If one examines U.S. history from its founding until today, it is difficult to see how or why the definition of suspect class does not apply to women. Like people of color, married women had no civil rights, and an unmarried woman was not much better off.
Indeed, during the 19th and 20th centuries, the fights for equality by people of color and women were parallel, and they were allies in their respective causes until 1870 when Congress passed the 15th Amendment, which states that voting rights cannot be “denied or abridged by the United States or by any state on account of race, color, or previous condition of servitude.” As a result, men of any race were now eligible to vote.
Fifty years later, in 1920, women were finally granted the right to vote under the 19th Amendment. Women were just as powerless in the political process as people of color. And, like people of color, women were legally discriminated against in almost every aspect of American life until Congress passed laws prohibiting such treatment, and even then, it took the Court to rule that these laws applied to women too.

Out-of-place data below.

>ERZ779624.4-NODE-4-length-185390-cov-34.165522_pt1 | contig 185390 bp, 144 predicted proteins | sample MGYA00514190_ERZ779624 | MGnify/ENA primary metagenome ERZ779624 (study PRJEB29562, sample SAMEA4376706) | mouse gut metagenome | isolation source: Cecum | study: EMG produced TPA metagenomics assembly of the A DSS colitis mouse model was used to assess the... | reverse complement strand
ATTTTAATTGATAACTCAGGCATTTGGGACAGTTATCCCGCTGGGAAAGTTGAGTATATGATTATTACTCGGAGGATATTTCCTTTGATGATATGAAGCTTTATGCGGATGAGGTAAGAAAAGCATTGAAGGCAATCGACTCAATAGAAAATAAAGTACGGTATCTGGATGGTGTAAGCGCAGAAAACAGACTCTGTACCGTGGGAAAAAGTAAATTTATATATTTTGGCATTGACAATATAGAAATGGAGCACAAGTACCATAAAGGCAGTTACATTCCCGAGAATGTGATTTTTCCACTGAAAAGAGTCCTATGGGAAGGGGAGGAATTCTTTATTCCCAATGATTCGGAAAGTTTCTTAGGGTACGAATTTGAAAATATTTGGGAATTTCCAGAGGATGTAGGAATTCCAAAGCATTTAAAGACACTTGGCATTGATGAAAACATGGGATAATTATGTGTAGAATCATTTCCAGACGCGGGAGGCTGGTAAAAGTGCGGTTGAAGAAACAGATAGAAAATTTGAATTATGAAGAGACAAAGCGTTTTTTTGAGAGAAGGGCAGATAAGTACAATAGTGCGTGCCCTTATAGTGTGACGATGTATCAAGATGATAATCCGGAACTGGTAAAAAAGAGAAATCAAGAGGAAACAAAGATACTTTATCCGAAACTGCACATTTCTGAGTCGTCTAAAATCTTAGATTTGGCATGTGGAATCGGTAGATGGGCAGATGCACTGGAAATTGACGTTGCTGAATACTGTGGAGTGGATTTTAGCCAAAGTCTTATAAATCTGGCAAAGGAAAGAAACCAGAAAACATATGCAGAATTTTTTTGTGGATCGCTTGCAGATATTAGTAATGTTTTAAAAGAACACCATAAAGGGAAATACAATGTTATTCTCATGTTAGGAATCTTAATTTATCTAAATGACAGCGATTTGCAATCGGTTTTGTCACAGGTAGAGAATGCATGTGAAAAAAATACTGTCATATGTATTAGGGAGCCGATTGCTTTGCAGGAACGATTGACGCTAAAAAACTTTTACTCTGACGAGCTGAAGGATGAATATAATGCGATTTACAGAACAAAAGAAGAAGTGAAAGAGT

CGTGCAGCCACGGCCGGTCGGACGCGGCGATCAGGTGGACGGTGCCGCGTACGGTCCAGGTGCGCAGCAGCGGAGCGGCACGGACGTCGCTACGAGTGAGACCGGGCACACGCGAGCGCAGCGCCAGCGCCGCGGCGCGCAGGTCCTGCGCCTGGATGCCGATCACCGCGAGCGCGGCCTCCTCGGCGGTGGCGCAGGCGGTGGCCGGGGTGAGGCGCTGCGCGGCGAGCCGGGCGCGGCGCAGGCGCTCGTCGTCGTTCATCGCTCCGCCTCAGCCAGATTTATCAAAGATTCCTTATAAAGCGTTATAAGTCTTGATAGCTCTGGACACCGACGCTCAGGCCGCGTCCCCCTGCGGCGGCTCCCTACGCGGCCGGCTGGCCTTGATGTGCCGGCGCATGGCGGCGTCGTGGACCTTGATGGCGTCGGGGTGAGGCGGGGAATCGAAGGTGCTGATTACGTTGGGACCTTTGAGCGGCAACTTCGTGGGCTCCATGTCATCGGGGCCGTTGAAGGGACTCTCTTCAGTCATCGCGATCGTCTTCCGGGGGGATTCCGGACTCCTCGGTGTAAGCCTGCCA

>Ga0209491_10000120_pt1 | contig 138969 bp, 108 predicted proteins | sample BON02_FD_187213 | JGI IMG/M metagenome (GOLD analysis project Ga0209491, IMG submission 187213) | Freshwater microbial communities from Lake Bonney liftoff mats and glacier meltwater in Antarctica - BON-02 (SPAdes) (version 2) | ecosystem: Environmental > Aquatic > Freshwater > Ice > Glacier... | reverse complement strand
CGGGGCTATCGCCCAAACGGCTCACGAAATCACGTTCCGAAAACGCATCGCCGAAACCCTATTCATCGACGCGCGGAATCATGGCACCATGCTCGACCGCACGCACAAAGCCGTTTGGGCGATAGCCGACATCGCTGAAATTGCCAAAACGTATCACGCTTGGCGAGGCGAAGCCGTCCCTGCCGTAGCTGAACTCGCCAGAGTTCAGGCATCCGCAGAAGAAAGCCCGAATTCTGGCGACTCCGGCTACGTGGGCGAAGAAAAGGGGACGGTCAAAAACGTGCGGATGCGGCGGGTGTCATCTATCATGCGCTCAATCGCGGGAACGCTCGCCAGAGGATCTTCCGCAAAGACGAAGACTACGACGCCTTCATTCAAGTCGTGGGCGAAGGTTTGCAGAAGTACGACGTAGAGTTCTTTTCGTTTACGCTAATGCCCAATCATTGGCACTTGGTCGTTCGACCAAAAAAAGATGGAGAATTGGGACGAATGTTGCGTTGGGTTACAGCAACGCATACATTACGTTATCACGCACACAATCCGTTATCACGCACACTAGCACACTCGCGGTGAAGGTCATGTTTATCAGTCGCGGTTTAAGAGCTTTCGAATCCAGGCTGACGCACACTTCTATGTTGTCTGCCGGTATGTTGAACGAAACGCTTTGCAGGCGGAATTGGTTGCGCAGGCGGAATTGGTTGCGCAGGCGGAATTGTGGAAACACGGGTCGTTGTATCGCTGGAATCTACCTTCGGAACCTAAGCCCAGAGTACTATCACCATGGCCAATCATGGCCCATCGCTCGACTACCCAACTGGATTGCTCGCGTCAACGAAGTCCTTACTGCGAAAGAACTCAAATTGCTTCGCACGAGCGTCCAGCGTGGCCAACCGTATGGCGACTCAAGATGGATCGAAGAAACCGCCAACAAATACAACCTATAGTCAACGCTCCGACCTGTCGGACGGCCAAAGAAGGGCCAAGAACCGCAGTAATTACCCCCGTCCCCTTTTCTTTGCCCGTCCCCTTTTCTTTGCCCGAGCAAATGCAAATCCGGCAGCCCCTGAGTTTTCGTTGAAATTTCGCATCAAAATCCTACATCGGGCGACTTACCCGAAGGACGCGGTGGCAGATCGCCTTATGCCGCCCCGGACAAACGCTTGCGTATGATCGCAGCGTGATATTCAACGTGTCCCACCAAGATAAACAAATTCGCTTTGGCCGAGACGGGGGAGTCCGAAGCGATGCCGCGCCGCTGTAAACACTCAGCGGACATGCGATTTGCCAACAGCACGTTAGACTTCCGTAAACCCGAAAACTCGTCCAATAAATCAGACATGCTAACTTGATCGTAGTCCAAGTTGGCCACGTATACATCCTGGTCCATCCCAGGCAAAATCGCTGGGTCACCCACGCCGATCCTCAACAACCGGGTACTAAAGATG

Making the Case for Heightened Scrutiny Discrimination
Despite this strikingly similar history, sex-based classifications, as opposed to race-based classifications, are only entitled to heightened scrutiny.
Regarding sales and use taxes on MHPs, where does this leave us? Can a case be made that the tax on MHPs is a facial sex-based classification? Or is it facially neutral, and thus passes the heightened scrutiny test?
An argument can be made that it is both, and moreover would fail the facially neutral test. As a facial sex-based classification, it is plausible to say that MHPs are a proxy for women, since only women need MHPs.
This differs from pregnancy, which the Court has said cannot serve as a proxy for women because even though only women become pregnant, pregnancy is an “objectively identifiable physical condition with unique characteristics” that not all women share.
That is not true of menstruation. A woman can choose to become pregnant or not. But menstruation is a monthly occurrence that no woman can avoid during the decades between puberty and menopause, absent a drastic surgical procedure or other physical condition that prevents menstruation.
To paraphrase an observation made by Justice Antonin G. Scalia, taxing yarmulkes while exempting other religious clothing amounts to an unconstitutional tax on Jews; taxing MHPs while excluding various other necessity-based products is an unconstitutional tax on women.
Concerning facial neutrality, it is beyond dispute that a sales tax on MHPs is neutral in that all persons who purchase MHPs are charged the tax, and thus heightened scrutiny should not be triggered. The issue, however, goes deeper.